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1 Hawthorne Geography- General
1 Local Warehouse Geography- Mapping and Cartography

Maphead: Charting the Wide, Weird World of Geography Wonks


Maphead: Charting the Wide, Weird World of Geography Wonks Cover




Chapter 1


n.: the deformation

of an elliptical map projection

My wound is geography.


They say you're not really grown up until you've moved the last box of your stuff out of storage at your parents'. If that's true, I believe I will stay young forever, ageless and carefree as Dorian Gray, while the cardboard at my parents' house molders and fades. I know, everybody's parents' attic or basement has its share of junk, but the eight-foot-tall mountain of boxes filling one bay of my parents' garage isn't typical pack-rat clutter. It looks more like the warehouse in the last shot of Raiders of the Lost Ark.

The last time I was home, I waded into the chaos in hopes of liberating a plastic bucket of my childhood Legos. I didn't find the Legos, much to my six-year-old son's chagrin, but I was surprised to come across a box with my name on the side, written in the neater handwriting of my teenaged self. The box was like an archaeological dig of my adolescence and childhood, starting with R.E.M. mix tapes and Spy magazines on top, moving downward through strata of Star Trek novelizations and Thor comics, and ending on the most primal bedrock of my youthful nerdiness: a copy of Hammond's Medallion World Atlas from 1979.

I wasn't expecting the Proustian thrill I experienced as I pulled the huge green book from the bottom of the box. Sunbeam-lit dust motes froze in their dance; an ethereal choir sang. At seven years old, I had saved up my allowance for months to buy this atlas, and it became my most prized possession. I remember it sometimes lived at the head of my bed at night next to my pillow, where most kids would keep a beloved security blanket or teddy bear. Flipping through its pages, I could see that my atlas had been as well loved as any favorite plush toy: the gold type on the padded cover was worn, the corners were dented, and the binding was so shot that most of South America had fallen out and been shoved back in upside down.

Today, I will still cheerfully cop to being a bit of a geography wonk. I know my state capitals--hey, I even know my Australian state capitals. The first thing I do in any hotel room is break out the tourist magazine with the crappy city map in it. My "bucket list" of secret travel ambitions isn't made up of boring places like Athens or Tahiti--I want to visit off-the-beaten-path oddities like Weirton, West Virginia (the only town in the United States that borders two different states on opposite sides) or Victoria Island in the Canadian territory of Nunavut (home to the world's largest "triple island"--that is, the world's largest island in a lake on an island in a lake on an island).* But my childhood love of maps, I started to remember as I paged through the atlas, was something much more than this casual weirdness. I was consumed.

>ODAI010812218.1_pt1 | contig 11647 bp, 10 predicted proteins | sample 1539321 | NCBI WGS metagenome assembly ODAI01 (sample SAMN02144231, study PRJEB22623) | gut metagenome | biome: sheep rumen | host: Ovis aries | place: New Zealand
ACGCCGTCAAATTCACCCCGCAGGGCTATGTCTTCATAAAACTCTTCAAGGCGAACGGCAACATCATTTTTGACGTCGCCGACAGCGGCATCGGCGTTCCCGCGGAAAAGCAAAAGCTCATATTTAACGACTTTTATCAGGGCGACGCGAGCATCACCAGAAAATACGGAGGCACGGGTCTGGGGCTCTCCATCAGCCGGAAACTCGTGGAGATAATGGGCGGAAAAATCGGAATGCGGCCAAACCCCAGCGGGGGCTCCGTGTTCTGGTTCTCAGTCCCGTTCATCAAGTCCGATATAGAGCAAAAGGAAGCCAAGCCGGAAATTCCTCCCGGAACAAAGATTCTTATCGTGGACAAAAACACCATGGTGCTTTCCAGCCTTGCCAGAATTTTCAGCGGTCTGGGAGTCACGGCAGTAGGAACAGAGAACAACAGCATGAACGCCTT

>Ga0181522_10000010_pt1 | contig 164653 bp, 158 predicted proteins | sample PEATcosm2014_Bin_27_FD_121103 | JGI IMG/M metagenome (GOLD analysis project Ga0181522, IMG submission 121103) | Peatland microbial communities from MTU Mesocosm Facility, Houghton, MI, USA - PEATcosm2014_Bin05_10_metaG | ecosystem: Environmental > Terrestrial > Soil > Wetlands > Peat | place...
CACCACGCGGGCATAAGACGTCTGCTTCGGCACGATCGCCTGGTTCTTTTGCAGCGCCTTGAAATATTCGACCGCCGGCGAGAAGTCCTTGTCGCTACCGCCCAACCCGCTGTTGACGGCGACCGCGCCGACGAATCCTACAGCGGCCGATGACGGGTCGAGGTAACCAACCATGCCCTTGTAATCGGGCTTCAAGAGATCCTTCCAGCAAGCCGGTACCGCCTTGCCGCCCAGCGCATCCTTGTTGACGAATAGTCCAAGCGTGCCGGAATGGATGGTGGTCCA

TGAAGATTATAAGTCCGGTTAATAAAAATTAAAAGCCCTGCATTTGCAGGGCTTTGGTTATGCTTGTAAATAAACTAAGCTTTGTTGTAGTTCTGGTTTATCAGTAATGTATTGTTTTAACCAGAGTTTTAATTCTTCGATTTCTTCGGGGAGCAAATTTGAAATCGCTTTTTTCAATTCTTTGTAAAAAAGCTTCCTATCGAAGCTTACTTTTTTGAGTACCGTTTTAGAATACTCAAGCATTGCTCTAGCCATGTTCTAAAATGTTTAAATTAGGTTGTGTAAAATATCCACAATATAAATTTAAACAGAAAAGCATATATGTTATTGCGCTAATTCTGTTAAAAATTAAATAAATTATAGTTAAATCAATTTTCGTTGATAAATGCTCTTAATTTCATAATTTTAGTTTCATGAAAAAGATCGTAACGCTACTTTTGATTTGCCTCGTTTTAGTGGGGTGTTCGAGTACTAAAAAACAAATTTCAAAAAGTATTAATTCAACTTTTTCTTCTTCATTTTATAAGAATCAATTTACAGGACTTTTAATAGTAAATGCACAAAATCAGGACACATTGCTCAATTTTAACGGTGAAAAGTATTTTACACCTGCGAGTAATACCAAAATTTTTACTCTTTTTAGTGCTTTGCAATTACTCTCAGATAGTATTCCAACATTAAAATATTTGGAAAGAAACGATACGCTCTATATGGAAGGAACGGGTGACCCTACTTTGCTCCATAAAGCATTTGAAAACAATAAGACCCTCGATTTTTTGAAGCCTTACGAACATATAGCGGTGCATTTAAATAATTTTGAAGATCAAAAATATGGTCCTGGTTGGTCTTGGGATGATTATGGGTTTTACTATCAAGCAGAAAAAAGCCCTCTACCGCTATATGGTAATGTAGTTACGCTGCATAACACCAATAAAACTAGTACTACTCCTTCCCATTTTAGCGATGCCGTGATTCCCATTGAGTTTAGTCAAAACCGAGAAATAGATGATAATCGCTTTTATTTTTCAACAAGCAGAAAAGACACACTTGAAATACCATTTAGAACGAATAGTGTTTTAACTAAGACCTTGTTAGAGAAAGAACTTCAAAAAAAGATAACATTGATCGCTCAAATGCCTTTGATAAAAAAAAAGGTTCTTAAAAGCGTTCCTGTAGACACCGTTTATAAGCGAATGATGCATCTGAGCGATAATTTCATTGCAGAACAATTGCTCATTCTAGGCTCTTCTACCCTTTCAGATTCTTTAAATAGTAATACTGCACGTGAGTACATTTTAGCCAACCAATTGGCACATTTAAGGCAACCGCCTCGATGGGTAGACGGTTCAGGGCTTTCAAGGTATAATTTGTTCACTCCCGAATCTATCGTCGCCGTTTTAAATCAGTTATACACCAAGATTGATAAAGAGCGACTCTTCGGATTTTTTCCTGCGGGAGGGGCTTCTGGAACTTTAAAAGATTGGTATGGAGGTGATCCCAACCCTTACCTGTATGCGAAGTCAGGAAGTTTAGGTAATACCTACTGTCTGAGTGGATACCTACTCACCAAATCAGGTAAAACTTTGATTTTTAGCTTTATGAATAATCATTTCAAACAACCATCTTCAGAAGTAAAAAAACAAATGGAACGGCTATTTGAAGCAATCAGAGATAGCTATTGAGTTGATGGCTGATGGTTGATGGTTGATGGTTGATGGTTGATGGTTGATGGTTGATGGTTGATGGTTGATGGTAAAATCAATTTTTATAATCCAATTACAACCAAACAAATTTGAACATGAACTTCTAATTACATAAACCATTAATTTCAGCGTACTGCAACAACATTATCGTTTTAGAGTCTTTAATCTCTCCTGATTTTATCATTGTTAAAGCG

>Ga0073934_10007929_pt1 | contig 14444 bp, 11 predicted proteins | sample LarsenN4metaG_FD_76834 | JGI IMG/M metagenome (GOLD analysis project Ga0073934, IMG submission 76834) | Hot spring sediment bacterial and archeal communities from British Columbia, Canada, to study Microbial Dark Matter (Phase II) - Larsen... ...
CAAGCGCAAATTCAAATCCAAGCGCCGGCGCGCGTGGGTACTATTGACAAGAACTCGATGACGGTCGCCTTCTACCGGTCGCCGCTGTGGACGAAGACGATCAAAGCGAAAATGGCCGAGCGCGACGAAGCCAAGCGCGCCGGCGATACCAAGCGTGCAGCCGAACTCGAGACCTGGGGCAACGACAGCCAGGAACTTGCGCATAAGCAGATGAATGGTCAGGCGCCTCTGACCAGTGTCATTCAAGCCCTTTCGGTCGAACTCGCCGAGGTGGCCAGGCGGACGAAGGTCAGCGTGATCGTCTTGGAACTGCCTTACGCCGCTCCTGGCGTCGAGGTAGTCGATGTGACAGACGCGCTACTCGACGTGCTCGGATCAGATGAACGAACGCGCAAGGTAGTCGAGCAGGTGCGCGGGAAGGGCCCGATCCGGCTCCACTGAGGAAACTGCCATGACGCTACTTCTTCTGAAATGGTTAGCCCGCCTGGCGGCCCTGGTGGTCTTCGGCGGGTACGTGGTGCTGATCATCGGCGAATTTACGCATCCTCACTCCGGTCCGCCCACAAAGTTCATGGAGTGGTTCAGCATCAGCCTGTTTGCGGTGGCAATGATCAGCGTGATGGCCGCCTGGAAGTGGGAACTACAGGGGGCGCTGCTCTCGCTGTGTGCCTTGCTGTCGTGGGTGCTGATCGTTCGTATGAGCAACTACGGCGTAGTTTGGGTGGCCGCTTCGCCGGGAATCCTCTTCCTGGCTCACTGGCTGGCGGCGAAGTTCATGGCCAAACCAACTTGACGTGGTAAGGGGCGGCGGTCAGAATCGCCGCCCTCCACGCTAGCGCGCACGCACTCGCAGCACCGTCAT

Back then, I could literally look at maps for hours. I was a fast and voracious reader, and keenly aware that a page of hot Roald Dahl or Encyclopedia Brown action would last me only thirty seconds or so. But each page of an atlas was an almost inexhaustible trove of names and shapes and places, and I relished that sense of depth, of comprehensiveness. Travelers will return to a favorite place many times and order the same dish at the same café and watch the sun set from the same vantage point. I could do the same thing as a frequent armchair traveler, enjoying the familiarity of sights I had noticed before while always being surprised by new details. Look how Ardmore, Alabama, is only a hundred feet away from its neighbor Ardmore, Louisiana--but there are 4,303 miles between Saint George, Alaska, and Saint George, South Carolina. Look at the lacelike coastline of the Musandam Peninsula, the northernmost point of the Arabian nation of Oman, an intricate fractal snowflake stretching into the Strait of Hormuz. Children love searching for tiny new details in a sea of complexity. It's the same principle that sold a bajillion Where's Waldo? books.

Mapmakers must know this--that detail, to many map lovers, is not just a means but an end. The office globe next to my desk right now is pretty compact, but it makes room for all kinds of backwater hamlets in the western United States: Cole, Kansas; Alpine, Texas; Burns, Oregon; Mott, North Dakota (population: 808, about the same as a city block or two of Manhattan's Upper East Side). Even Ajo, Arizona, makes the cut, and it's not even incorporated as a town--it's officially a CDP, or "census-designated place." What do all these spots have in common, besides the fact that no one has ever visited them without first running out of gas? First, they all have nice short names. Second, they're each the only thing for miles around. So they neatly fill up an empty spot on the globe and therefore make the product look denser with information.

But I also remember a competing instinct in my young mind: a love for the way maps could suggest adventure by hinting at the unexplored. Joseph Conrad wrote about this urge at the beginning of Heart of Darkness:

Now when I was a little chap I had a passion for maps. I would look for hours at South America, or Africa, or Australia, and lose myself in all the glories of exploration. At that time there were many blank spaces on the earth, and when I saw one that looked particularly inviting on a map (but they all look that) I would put my finger on it and say, "When I grow up I will go there."

When I was a "little chap," there were (and are) still a few mostly blank spaces on the map: Siberia, Antarctica, the Australian outback.* But I knew these lacunae weren't just empty because they were rugged and remote; they were empty because nobody really wanted to live there. These were the places on the Earth that, well, sort of sucked. So I never put my finger on the glaciers of Greenland and said, "I will go there!" like Conrad's Marlow. But I liked that they existed. Even on a map that showed every little Ajo, Arizona, there was still some mystery left somewhere.

And then there were those amazing place-names. My hours with maps featured lots of under-my-breath whispering: the names of African rivers ("Lualaba . . . Jumba . . . Limpopo . . . ") and Andean peaks ("Aconcagua . . . Yerupajá . . . Llullaillaco . . . ") and Texas counties ("Glasscock . . . Comanche . . . Deaf Smith . . . ") They were secret passwords to entry into other worlds--more magical, I'm sure, in many cases, than the places themselves. My first atlas listed, in tiny columns of type under each map, the populations for thousands of cities and towns, and I would pore over these lists looking for comically underpopulated places like Scotsguard, Saskatchewan (population: 3), or Hibberts Gore, Maine (population: 1).

Product Details